Diversity as a Strategic Advantage

Those of you who are Scandal fans probably remember that scene where Olivia Pope is in a shouting match with her father, Eli, who is livid at her clandestine relationship with the President of the United States. Eli shouts at Olivia, reminding her that he has taught her that she has “to be twice as good as them to get half of what they have.” This scene has stuck with me, and I’ve found myself wondering what would happen if we started to seek out those who are twice as good — specifically, women and people of color, who, due to circumstances beyond their control, have had to achieve twice as much.

As it happens, this idea is nothing new — for example, IBM set up a targeted diversity strategy back in 1995, setting up committees to increase diversity in eight categories. Harvard Business Review’s 2004 study found that IBM’s leadership concluded that their initiative had had significant improvement on the organization — specifically, on their bottom line. The focus on diversity hiring and services for diversity markets resulted in more than 10x increases in revenues across various sectors.

HBR reports that IBM found a “significant philosophical shift—from a long tradition of minimizing differences to amplifying them and to seizing on the business opportunities they present.” It’s this philosophical paradigm that accurately describes the possibilities uncovered by diversity-focused approach.

IBM is not the only example of an organization doing better when focusing on diversity. Techcrunch.com reports that diverse teams result in better decision-making and therefore better outcomes. Companies that focus on having more women on their boards report distributing higher dividends to their shareholders.

“Dow Jones studied more than 20,000 venture-backed companies over a five-year period and found that those companies with at least one woman executive were more likely to succeed than those with only men in leadership positions.”

A recent  KPMG report found: “firms with a female founder have more than double the internal rate of return on average than peers where the initial entrepreneurs were all male.” So, although female founders struggle to get funding, they tend to build more profitable businesses.

The evidence that focusing on diversity leads to better business outcomes is clear. Frankly, this is not surprising — stacking the deck with people who are used to overcoming obstacles might just be the reason why.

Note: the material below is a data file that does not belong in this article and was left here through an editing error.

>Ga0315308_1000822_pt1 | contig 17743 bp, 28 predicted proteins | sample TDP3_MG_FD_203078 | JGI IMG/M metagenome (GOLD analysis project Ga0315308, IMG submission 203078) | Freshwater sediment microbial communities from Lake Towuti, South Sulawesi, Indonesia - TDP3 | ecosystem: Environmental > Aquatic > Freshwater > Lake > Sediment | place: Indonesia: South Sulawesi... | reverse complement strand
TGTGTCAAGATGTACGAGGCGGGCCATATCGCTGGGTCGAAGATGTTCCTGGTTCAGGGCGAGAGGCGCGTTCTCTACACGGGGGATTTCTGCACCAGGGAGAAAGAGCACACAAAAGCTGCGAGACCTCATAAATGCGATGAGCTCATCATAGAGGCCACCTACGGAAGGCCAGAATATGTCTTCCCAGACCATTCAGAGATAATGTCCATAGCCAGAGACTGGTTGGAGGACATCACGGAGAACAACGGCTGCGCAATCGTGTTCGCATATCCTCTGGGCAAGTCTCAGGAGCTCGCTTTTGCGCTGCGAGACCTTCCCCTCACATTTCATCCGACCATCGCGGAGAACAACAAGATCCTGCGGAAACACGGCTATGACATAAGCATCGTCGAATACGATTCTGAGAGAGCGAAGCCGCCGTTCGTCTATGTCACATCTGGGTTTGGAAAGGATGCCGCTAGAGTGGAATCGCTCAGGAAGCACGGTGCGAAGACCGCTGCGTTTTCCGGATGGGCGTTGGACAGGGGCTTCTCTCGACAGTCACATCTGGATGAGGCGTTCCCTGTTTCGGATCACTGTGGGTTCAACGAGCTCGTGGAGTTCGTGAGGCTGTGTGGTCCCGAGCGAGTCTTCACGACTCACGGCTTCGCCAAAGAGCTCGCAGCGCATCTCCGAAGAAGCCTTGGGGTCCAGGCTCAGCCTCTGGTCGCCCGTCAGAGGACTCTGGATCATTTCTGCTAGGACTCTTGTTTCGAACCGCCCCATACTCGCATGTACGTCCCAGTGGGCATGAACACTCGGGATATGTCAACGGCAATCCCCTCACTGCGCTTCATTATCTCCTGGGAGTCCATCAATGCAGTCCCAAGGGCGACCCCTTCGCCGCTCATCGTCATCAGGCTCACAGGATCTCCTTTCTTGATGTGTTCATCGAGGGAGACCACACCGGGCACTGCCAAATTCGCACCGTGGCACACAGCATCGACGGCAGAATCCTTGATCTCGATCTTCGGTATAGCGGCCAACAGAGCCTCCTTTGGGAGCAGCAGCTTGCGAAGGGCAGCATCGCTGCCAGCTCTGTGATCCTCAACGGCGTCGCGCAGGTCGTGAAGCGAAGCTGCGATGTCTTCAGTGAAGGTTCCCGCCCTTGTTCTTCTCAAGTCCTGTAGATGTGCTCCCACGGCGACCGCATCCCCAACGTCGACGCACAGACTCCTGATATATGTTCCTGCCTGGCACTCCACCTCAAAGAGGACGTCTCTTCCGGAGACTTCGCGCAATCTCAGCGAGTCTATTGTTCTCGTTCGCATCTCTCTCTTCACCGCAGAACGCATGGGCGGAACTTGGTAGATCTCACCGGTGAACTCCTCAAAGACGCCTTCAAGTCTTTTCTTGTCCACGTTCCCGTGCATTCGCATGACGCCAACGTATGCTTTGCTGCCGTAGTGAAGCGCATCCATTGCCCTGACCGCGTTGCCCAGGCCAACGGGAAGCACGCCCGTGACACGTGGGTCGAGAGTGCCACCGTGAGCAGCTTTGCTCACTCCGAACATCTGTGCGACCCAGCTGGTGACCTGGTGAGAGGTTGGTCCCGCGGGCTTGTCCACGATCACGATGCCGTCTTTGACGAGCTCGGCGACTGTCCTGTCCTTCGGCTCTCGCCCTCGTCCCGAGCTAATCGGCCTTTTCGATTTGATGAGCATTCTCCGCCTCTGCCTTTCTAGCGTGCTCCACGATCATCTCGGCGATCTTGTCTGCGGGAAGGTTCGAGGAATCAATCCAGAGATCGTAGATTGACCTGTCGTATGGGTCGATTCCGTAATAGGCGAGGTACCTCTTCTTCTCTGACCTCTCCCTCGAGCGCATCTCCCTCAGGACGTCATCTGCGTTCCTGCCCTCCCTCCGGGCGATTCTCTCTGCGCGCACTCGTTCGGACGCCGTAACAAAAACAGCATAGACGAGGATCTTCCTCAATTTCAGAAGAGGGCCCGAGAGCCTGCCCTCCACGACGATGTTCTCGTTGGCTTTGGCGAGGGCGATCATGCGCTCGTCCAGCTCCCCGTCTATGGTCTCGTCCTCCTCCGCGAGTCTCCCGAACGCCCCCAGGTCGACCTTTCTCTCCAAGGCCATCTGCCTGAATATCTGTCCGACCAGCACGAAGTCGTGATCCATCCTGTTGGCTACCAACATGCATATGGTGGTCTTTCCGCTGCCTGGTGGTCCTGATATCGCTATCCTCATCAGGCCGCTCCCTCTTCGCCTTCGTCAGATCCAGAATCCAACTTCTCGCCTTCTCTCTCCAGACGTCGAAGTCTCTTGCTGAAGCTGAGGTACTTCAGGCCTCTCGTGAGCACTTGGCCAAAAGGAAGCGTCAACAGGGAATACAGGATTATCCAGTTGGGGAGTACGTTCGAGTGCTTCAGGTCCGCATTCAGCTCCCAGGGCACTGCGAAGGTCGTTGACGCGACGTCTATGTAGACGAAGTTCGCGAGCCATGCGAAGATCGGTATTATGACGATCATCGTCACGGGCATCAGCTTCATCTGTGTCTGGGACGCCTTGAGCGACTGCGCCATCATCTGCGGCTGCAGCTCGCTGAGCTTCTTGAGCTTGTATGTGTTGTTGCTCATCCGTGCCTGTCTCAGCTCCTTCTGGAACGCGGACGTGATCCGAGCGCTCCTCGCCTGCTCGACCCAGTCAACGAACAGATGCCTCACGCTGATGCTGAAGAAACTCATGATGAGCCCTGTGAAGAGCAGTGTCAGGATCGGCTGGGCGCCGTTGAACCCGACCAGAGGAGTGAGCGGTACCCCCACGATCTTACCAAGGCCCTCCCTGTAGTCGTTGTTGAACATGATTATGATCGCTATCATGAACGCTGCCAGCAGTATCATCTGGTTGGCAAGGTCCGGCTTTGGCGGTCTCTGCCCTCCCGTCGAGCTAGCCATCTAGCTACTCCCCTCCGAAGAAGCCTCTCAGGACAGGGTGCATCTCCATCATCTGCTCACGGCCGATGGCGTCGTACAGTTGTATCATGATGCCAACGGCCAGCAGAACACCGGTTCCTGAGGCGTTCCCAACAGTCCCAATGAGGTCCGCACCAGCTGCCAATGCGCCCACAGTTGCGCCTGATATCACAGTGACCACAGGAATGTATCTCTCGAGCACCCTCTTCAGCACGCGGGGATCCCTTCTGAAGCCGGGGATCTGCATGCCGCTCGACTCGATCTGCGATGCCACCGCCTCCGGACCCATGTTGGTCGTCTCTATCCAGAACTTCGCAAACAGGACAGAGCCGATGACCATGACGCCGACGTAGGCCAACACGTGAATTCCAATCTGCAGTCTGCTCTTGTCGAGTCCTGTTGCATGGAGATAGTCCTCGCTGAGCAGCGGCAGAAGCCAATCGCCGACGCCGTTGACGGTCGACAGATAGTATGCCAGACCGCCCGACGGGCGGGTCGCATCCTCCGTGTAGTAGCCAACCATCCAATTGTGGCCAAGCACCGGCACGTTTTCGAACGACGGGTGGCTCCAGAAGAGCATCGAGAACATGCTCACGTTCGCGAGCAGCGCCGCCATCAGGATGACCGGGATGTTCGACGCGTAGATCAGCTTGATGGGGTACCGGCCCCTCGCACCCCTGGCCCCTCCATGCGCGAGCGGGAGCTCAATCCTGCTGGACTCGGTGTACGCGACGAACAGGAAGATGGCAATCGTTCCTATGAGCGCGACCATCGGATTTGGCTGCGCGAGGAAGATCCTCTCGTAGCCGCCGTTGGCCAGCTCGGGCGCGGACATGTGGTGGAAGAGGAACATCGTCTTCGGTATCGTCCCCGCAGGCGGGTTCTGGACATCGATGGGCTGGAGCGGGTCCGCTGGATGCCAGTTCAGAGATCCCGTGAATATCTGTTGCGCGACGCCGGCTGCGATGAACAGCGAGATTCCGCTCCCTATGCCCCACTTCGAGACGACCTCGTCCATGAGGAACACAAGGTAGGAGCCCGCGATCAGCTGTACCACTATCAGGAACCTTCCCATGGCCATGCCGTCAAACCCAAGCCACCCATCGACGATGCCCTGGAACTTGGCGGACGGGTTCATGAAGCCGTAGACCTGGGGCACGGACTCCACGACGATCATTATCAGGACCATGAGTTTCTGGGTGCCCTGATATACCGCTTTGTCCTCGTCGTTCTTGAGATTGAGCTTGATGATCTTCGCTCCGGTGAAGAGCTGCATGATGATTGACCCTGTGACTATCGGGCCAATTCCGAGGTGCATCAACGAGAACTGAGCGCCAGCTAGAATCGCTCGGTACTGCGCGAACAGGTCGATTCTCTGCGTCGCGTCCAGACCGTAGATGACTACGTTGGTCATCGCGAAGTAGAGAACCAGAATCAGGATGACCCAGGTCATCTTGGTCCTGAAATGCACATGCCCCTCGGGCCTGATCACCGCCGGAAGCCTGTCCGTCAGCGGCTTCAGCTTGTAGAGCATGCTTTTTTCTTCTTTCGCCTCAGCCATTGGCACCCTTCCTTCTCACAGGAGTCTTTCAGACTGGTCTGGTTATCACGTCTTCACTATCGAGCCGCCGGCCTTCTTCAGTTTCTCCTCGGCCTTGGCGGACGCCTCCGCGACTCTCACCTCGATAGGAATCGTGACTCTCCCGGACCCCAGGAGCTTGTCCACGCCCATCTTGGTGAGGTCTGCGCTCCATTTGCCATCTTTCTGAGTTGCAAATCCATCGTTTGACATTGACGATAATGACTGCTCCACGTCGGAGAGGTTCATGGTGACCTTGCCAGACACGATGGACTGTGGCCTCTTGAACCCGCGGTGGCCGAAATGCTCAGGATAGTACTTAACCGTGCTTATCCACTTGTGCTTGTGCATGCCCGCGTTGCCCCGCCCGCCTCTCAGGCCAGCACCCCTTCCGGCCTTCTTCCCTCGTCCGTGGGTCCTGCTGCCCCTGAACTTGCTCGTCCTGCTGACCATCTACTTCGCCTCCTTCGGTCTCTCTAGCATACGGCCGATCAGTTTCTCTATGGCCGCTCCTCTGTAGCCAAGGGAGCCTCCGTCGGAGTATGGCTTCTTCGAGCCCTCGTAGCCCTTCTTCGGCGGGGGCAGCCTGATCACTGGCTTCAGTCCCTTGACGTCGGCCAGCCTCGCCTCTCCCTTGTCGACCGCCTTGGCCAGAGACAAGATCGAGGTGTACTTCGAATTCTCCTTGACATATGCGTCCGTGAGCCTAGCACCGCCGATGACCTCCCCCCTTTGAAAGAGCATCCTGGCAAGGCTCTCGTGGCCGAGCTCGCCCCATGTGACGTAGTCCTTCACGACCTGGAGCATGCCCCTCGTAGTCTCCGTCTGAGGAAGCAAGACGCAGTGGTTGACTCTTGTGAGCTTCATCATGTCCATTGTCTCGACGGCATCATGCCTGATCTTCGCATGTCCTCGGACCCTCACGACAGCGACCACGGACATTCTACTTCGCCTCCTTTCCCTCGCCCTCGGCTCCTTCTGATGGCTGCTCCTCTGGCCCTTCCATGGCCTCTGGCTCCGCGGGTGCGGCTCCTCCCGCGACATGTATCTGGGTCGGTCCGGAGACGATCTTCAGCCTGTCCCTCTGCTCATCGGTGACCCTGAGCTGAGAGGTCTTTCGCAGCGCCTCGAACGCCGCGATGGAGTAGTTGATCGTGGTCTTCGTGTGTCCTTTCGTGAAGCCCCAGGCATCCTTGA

It’s not a stretch to assume that most organizations will want to hire people who have overcome adversity to be successful. And, there’s a vast pool of people who meet this qualification in spades — and yet, we continue to see tremendous failures within organizations to recruit women and minorities as well as to foster those environments where they can contribute their full potential.

The problem is a recruitment operations mismatch between what organizations state they want — the best people for the job — and processes that are not optimized to support these goals. Generally, structures in recruitment are set up as a funnel that also gates access — and those structures are inefficient at best, and completely arbitrary at worst. Furthermore, technology allows job seekers the ability to apply to dozens of jobs, leading to the development of a crop of processes (personalized introductions, agency recruiters for niche needs, etc) to circumvent official channels, and the game becomes “the person with the most connections wins.” Unfortunately, women and minorities often lose this game, even though they have had to demonstrate grit and tenaciousness in order to be successful.

There is a practically endless list of areas in which to tactically focus on diverse hiring: blinding the names on resumes, expanding candidate sources strategically, creating referral networks, etc., and these efforts are critical. But, it’s worth reflecting on the most impactful effect of diverse hiring: better company performance. I would argue that this result comes, in large part, from the finely tuned capabilities that women and minorities have developed in order to be successful.

So, if you find yourself in an organization struggling to build and support a diverse workforce, ask yourself: are your recruiting structures aligned with your values? Do you intentionally set up processes that will uncover the attributes you are looking for in your new hires?

The reality is that companies with diverse workforces do better. One of the reasons they do better, is that women and minorities have a lifetime of experience having to do double the work to get half the rewards — it’s almost impossible to overstate how valuable these individuals are. Align your recruitment processes to select for tenacity, along with the other tactical recruitment approaches, and you’ll find that you’re creating a much more diverse organization, one poised to do extraordinarily well.


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